New parking permits for beauty spot sell out 'quicker than Adele'

The ruins of the Roman fort at Burgh Castle near Great Yarmouth.
April 2016.
Picture: James Bass

Napier Parking, the company handling new parking charges at Burgh Castle Roman Fort, says it has received constant calls about parking permits which sold out the day they were issued. - Credit: Eastern Daily Press © 2016

Regular visitors to a rural beauty spot were left disappointed after new parking permits sold out as soon as they were issued.

The permits for Burgh Castle Roman Fort went on sale on Monday (June 6) offering holders year-round parking for a single payment of £45.

However, some people said they felt let down after the tickets were sold so quickly they were not able to purchase one.

The ruins of the Roman fort at Burgh Castle near Great Yarmouth. Burgh Castle is a popular holiday v

The Roman ruins at Burgh Castle are a magnet for dog walkers, history lovers and nature fans who all scrambled for a parking permit on Monday June 6, 2022, leaving some locals disappointed. - Credit: Eastern Daily Press © 2016

The controversial charges were introduced by Norfolk Archaeological Trust.

The payment system is being run by Napier Parking which said on its website only a limited number of permits would be available and advised people to "keep checking".

An office worker at the Milton Keynes based company told this newspaper they were receiving constant calls about Burgh Castle, adding that staff there were "fascinated" and could not believe the excitement.

Lynsey Sprosson, of High Road in the village said he logged on at 7.30am at which time nothing was showing, and when he clicked back after work at 6.30pm they had all been sold.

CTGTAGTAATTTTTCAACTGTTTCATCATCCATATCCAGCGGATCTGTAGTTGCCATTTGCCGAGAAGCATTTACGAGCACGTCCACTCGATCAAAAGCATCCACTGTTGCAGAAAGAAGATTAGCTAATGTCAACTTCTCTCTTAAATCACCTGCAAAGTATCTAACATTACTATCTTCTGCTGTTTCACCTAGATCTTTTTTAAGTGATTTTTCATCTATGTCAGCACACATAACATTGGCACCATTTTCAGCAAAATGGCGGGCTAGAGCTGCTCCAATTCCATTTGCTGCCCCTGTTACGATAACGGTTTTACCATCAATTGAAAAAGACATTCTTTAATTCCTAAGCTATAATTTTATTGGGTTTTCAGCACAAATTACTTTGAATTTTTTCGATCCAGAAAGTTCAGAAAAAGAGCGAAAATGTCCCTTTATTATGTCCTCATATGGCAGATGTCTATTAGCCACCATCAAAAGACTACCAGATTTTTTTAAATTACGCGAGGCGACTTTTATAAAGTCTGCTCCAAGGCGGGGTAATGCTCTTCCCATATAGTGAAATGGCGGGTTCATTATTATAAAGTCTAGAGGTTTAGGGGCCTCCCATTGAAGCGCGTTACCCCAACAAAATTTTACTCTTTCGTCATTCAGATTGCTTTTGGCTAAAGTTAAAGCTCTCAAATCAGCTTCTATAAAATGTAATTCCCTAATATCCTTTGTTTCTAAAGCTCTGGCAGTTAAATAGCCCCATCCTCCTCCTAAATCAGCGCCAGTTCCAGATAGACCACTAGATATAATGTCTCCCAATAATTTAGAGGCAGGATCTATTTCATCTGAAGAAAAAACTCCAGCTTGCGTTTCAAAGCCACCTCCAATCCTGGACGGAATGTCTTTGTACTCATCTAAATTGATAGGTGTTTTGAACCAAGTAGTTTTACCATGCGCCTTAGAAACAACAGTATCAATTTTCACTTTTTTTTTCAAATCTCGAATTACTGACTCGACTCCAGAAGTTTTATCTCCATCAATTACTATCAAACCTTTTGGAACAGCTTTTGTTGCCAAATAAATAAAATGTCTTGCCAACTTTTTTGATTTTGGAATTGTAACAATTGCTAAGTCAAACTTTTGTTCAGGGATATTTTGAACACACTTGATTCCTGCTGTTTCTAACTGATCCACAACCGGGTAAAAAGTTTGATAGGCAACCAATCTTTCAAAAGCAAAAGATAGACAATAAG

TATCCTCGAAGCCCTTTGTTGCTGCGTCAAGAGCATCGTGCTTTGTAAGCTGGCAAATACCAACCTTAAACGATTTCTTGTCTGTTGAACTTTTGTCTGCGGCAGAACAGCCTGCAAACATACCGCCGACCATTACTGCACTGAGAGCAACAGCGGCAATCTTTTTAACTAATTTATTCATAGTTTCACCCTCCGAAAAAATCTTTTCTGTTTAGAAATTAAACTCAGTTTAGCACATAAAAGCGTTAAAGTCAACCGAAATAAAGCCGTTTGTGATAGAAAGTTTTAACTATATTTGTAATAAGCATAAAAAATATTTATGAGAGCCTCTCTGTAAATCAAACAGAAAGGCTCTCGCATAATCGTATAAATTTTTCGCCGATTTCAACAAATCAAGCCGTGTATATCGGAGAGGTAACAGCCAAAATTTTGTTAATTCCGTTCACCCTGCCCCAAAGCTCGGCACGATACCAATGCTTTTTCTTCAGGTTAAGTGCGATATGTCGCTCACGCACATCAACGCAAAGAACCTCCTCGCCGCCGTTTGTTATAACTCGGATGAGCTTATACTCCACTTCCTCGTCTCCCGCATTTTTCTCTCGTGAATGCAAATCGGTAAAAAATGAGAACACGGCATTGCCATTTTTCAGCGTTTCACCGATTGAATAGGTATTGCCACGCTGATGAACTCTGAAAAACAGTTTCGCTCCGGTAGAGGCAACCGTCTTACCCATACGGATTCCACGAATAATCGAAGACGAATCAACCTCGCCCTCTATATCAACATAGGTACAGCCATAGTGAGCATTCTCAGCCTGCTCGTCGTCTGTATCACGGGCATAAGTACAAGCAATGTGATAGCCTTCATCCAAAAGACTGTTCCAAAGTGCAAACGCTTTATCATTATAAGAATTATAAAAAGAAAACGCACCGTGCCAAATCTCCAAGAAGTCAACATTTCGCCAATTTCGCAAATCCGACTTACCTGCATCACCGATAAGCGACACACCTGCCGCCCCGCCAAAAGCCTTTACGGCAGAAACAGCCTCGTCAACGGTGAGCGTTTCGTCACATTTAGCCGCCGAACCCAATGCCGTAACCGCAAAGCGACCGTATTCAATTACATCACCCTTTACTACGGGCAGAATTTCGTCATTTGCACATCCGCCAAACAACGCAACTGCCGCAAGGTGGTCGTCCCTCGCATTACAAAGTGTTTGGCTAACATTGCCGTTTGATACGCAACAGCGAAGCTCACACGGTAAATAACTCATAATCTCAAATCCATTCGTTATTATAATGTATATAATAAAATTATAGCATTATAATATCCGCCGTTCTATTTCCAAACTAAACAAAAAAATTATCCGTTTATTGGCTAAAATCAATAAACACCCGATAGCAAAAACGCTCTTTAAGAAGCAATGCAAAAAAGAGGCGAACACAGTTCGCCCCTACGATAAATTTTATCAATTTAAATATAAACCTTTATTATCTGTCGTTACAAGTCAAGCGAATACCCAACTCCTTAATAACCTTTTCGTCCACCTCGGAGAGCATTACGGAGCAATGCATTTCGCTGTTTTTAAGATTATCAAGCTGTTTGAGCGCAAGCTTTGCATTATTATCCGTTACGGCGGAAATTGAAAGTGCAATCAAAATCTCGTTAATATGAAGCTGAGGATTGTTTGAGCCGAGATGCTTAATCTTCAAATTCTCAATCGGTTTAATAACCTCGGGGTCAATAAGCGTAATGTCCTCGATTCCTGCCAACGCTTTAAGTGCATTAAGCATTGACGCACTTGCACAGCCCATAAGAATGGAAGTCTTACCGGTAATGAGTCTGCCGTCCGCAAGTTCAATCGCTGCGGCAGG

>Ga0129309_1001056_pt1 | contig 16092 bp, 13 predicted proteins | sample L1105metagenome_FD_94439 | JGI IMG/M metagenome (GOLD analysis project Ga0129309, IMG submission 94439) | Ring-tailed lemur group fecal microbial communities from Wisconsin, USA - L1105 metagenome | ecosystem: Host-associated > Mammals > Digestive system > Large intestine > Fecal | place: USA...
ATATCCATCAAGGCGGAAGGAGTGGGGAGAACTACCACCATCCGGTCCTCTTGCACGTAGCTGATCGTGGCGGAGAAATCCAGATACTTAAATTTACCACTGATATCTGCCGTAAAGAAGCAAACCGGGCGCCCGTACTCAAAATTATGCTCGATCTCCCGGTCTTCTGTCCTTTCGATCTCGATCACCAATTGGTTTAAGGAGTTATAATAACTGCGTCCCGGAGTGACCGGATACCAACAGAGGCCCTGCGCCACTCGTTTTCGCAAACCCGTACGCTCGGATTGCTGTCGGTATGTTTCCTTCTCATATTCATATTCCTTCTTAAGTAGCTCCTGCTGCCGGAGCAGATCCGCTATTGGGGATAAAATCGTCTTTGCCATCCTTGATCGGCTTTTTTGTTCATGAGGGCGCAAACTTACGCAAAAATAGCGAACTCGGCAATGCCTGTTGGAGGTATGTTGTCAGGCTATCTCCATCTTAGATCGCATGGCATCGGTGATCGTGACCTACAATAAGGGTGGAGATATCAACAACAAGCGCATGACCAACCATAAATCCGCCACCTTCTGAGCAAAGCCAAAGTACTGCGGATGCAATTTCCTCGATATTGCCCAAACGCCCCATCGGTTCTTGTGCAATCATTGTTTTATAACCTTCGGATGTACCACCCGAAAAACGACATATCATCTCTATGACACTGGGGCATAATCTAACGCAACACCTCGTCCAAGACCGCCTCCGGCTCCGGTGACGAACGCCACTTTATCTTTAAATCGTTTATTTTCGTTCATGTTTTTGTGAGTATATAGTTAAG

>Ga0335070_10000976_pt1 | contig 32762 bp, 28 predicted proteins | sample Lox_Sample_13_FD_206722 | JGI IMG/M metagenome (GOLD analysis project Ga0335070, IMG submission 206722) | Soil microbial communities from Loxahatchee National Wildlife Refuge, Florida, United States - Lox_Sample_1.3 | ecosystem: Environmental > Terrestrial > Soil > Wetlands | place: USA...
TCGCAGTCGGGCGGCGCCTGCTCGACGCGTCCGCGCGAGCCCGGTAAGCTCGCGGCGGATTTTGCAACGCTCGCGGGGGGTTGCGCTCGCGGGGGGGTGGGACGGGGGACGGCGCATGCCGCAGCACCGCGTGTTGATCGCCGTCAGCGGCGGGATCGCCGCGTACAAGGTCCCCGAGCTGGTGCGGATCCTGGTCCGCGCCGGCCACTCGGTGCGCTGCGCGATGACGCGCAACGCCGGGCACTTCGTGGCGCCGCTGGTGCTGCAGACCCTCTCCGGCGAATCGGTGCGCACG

The ruins of the Roman fort at Burgh Castle near Great Yarmouth.April 2016.Picture: James Bass

The rush to buy new parking permits for Burgh Castle Roman Fort has left some people disappointed and wondering how many were issued in the first place. - Credit: Eastern Daily Press © 2016

Having made multiple phone calls he was told by Napier the tickets had sold out "quicker than Adele" such was the demand.

Mr Sprosson, 49, said his wife Lisa took her dogs to the ruins most days to connect with friends and was happy to pay an annual charge having supported the idea when as a neighbour they had been consulted.

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However, he said to satisfy demand thousands of permits would need to be issued to loyal locals who had historically enjoyed the site's scenic walks for free.

"I do want to buy a permit," he said.

"It's a beautiful part of the local landscape. It is worth visiting and worth supporting, but I am not prepared to pay over £500 via the ticket machines.

"I could park outside the church but that is there for people who are there for the church and to grieve for loved ones.

"I am not saying NAT have made a poor decision, but there are flaws.

"There are loads of holiday parks and the people there will still pay and they will have that income.

"If they were going to put a limit on permits surely it needs to be thousands."

Brian Swan, parish council chairman, said he was pressing the trust to issue more.

NAT and Napier Parking have been approached for a comment.